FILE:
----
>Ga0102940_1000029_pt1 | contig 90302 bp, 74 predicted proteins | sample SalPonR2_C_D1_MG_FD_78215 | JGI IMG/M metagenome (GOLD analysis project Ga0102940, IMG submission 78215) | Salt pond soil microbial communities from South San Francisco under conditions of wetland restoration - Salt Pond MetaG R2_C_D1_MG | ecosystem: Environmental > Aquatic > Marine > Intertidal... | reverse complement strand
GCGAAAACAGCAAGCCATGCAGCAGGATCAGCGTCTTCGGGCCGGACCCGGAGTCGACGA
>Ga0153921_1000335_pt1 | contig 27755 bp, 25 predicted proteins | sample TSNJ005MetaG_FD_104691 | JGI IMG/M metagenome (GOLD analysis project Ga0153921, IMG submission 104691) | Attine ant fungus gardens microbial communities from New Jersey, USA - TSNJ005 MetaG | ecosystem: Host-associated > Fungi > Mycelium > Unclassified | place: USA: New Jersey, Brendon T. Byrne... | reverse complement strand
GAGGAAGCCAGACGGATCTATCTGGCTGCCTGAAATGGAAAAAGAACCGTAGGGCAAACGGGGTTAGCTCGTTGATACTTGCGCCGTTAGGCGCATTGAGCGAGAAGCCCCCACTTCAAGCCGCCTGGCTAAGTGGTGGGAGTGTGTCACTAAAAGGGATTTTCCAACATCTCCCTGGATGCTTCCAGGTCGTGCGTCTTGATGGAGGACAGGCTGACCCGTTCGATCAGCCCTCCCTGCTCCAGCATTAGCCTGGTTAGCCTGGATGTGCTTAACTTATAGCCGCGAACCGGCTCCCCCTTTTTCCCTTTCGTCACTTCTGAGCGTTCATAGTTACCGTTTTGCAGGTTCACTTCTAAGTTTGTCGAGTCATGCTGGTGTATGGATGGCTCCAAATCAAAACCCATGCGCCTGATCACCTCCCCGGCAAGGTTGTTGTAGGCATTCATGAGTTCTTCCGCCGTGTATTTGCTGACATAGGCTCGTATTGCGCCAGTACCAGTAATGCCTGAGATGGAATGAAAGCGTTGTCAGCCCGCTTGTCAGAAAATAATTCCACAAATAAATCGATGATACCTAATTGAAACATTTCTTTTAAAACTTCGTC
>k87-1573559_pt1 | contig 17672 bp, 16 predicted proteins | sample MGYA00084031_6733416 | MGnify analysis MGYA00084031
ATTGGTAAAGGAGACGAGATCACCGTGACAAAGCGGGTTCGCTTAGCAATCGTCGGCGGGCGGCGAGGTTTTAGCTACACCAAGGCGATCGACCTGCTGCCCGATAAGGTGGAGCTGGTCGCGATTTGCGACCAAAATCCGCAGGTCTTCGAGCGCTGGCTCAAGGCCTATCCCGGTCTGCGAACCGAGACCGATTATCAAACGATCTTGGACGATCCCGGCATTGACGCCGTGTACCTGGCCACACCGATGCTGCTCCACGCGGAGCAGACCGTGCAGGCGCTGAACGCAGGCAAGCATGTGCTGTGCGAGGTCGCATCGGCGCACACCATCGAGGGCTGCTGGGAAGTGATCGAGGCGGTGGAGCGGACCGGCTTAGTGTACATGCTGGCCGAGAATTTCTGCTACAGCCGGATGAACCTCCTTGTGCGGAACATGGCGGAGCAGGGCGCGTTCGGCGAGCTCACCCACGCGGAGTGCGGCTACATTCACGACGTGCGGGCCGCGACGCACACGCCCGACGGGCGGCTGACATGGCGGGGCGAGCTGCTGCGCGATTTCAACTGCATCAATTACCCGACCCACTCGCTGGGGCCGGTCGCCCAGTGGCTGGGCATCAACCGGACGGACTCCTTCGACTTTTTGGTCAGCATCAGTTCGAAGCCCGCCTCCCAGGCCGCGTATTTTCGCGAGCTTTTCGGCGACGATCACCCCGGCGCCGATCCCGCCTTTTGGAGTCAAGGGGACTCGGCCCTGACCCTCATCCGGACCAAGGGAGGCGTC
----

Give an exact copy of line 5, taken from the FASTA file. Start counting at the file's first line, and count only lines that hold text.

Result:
>k87-1573559_pt1 | contig 17672 bp, 16 predicted proteins | sample MGYA00084031_6733416 | MGnify analysis MGYA00084031